As I’m writing this, I’m sitting in my garden surrounded by beauty . . . and so much imperfection. There’s always something that’s not doing well, or is overgrown, or is needing attention of some kind . . . the list goes on and on. It is in a state of perpetual growth andchange. But overall, it’s a beautiful little garden and I am immensely happy with it, blemishes and all.
Why is it that we can look at things, and people, outside of ourselves and see such beauty and perfection, even with their flaws, but we look at ourselves and see the flaws first. Many of us stop there and never get beyond them.
When I do that, I try to remind myself of the Leonard Cohen lyric above. All those flaws, faults and cracks just let our light in. In other words, the broken parts, the glitches, help us shine.
The Japanese have a concept called Wabi-Sabi. The Wabi-Sabi aesthetic is one of asymmetry, roughness, simplicity, austerity, modesty, and an appreciation of the integrity of natural processes.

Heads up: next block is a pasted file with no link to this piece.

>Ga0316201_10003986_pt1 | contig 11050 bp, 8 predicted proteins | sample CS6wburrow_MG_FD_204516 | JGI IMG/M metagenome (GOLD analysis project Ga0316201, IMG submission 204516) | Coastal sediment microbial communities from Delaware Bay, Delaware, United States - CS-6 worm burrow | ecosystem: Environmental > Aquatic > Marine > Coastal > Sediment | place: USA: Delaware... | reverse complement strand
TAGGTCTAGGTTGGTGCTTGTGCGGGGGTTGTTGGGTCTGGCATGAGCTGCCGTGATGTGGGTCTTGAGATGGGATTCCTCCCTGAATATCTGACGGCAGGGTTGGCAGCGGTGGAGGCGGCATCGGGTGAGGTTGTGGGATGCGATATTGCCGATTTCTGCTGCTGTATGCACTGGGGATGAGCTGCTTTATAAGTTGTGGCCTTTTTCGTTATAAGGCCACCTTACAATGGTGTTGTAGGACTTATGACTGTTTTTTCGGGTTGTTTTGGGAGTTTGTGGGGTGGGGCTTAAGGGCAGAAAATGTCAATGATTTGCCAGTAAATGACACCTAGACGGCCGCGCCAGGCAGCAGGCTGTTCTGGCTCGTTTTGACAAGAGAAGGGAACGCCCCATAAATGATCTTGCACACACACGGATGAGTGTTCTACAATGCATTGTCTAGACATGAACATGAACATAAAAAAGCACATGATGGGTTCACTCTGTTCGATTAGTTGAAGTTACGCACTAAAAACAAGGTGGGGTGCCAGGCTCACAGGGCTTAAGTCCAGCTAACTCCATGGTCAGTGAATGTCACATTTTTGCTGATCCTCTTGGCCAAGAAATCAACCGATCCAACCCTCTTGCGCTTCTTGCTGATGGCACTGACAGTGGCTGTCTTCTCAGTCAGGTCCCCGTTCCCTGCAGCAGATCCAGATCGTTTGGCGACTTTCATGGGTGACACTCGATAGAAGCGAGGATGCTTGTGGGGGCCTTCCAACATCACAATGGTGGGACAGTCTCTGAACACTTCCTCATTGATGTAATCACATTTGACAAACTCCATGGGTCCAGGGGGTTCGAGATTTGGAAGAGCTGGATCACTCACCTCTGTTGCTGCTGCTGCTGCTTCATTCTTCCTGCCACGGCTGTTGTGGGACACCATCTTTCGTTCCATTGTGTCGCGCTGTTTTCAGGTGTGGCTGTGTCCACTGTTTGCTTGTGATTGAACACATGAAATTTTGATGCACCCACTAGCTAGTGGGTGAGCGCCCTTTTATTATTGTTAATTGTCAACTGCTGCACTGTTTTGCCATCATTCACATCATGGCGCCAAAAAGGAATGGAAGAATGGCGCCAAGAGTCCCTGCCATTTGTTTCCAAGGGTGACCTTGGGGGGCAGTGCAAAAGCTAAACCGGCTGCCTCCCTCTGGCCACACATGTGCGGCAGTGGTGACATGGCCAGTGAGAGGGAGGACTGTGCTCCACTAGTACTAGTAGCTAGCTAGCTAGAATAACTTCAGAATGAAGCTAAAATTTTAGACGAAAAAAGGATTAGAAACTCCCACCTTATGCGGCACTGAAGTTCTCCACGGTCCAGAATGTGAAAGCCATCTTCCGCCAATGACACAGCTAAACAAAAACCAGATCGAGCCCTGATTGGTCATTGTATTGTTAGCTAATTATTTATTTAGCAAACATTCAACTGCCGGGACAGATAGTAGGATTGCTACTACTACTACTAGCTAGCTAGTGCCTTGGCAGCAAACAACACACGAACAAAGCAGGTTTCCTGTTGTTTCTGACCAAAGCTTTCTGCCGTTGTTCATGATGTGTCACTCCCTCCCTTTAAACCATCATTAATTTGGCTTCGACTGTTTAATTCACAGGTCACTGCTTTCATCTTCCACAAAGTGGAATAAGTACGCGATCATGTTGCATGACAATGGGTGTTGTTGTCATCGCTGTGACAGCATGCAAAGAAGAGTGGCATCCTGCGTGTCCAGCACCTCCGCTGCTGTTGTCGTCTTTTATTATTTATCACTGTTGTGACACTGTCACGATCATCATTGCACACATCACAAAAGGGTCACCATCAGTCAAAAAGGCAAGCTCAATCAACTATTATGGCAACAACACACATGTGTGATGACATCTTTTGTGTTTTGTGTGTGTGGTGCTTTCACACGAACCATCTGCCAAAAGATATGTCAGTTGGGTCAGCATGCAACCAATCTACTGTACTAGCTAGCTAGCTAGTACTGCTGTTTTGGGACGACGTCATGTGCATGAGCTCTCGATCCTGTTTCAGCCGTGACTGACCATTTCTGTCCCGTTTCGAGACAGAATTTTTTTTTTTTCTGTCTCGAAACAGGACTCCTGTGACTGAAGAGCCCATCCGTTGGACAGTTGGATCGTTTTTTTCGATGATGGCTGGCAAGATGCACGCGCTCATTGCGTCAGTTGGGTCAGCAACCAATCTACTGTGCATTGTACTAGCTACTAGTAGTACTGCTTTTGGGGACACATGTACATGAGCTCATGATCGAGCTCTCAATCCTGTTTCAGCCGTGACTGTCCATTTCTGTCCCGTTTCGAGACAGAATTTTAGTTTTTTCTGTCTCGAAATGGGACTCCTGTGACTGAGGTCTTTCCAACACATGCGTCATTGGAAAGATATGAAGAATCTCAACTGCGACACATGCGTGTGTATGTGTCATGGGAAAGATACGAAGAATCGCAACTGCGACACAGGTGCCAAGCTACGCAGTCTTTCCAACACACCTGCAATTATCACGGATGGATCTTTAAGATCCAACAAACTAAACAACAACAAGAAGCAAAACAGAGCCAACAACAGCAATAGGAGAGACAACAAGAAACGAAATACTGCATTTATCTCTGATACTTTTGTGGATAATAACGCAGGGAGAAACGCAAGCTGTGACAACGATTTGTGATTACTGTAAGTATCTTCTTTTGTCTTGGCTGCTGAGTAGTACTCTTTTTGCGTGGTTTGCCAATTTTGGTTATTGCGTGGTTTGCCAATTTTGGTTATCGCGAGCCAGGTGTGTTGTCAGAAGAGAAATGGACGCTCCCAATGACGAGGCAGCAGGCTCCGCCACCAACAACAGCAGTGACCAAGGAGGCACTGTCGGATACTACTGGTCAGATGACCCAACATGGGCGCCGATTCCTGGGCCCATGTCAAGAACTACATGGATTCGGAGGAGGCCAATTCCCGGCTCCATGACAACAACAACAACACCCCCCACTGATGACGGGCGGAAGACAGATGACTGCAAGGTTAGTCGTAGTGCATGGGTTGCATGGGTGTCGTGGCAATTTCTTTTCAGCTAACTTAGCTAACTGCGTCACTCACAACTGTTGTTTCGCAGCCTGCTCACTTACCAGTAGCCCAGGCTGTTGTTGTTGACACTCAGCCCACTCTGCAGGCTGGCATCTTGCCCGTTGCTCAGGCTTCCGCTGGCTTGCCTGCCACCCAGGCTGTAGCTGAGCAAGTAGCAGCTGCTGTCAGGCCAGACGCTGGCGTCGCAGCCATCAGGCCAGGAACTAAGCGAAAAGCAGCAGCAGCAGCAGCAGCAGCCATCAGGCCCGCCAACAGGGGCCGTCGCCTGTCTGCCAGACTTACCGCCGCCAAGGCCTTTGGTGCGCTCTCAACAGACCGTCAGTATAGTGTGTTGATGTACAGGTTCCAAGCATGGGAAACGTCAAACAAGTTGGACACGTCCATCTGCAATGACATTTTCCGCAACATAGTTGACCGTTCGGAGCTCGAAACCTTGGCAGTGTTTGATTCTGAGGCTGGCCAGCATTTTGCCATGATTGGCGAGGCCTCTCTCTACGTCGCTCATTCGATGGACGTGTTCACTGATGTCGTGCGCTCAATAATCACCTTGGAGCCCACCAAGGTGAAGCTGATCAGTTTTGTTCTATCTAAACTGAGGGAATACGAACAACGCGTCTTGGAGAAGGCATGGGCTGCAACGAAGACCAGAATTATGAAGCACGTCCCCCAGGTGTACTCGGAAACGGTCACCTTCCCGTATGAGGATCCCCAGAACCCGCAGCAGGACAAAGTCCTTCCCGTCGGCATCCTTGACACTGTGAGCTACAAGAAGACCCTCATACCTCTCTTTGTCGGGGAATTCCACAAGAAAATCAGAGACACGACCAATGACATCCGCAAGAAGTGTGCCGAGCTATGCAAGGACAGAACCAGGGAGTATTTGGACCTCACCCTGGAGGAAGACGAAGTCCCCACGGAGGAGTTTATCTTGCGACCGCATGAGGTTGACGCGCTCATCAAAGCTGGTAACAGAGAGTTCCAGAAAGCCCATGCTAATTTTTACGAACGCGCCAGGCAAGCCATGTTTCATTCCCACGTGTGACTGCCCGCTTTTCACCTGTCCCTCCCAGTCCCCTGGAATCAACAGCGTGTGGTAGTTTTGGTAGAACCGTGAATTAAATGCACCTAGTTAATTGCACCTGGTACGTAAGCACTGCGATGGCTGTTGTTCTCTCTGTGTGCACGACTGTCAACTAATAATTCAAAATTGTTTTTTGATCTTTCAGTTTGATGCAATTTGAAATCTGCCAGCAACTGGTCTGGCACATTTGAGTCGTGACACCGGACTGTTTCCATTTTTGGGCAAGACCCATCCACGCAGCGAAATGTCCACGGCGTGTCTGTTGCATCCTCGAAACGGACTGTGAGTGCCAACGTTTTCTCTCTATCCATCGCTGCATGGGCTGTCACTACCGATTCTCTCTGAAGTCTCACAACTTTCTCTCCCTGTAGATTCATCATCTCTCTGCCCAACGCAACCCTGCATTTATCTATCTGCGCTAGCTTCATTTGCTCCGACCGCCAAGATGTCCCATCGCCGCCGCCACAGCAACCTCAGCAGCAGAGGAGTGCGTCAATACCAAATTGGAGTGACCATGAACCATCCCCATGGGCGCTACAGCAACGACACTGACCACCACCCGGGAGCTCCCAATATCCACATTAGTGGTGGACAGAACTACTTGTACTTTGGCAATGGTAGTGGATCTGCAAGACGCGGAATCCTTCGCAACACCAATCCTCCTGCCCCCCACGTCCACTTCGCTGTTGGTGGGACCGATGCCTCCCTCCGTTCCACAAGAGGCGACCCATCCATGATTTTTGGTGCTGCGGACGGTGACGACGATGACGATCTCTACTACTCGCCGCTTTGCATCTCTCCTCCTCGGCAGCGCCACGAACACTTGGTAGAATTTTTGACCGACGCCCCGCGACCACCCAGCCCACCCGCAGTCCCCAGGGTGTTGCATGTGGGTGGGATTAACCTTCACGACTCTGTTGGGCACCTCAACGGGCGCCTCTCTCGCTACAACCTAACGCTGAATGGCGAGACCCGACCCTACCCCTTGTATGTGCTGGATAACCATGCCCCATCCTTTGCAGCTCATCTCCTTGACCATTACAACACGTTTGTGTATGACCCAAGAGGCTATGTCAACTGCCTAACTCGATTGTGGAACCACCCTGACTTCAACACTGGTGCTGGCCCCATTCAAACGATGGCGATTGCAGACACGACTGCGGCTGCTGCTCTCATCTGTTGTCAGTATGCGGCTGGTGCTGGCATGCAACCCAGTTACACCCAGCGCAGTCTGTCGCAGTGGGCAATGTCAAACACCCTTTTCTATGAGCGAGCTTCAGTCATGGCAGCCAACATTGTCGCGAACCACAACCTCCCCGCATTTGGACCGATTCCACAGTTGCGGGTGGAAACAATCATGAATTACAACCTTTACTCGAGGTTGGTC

I love that. Especially as it applies to aging. At its core, Wabi-Sabi is saying let history, nature, maturity take its course; appreciate the beauty in it, maintain the bloom of it and embrace the imperfection in it.
Simply stated, it is accepting what is natural, warts and all. It is, in fact, the opposite of trying too hard which some of us do in attempting to turn back the clock.
In dealing with the physical changes that come with aging, which tend to not be so wonderful, I find the whole Wabi-Sabi concept comforting and encouraging.
With all the anti-aging potions, lotions and youth elixirs out there, it’s difficult to avoid the messages that constantly shout “aging is bad, aging is wrong.” As though the alternative is better. Hah! I think not.
I get it. I see my mother in the mirror more often these days. And I certainly don’t have the same energy I had 20 or even 10 years ago. But there’s a big difference between accepting the fact that we are not the kids we once were and being old and done. Quite honestly, I don’t think age has everything to do with it either. Some people are old at 30, and some 80+ year olds are as vital and alive as they were at 40.
Finding the balance between those ends of the spectrum is maybe where we can practice a little Wabi-Sabi. Acceptance is good, as long as it is tempered with a commitment to remaining as alive as possible, “maintaining the bloom” as it were. How we each do that will be unique to us, and beautiful still in all its imperfection.
So let’s each of us embrace the flaws, open up and let the light shine in.
Till next time,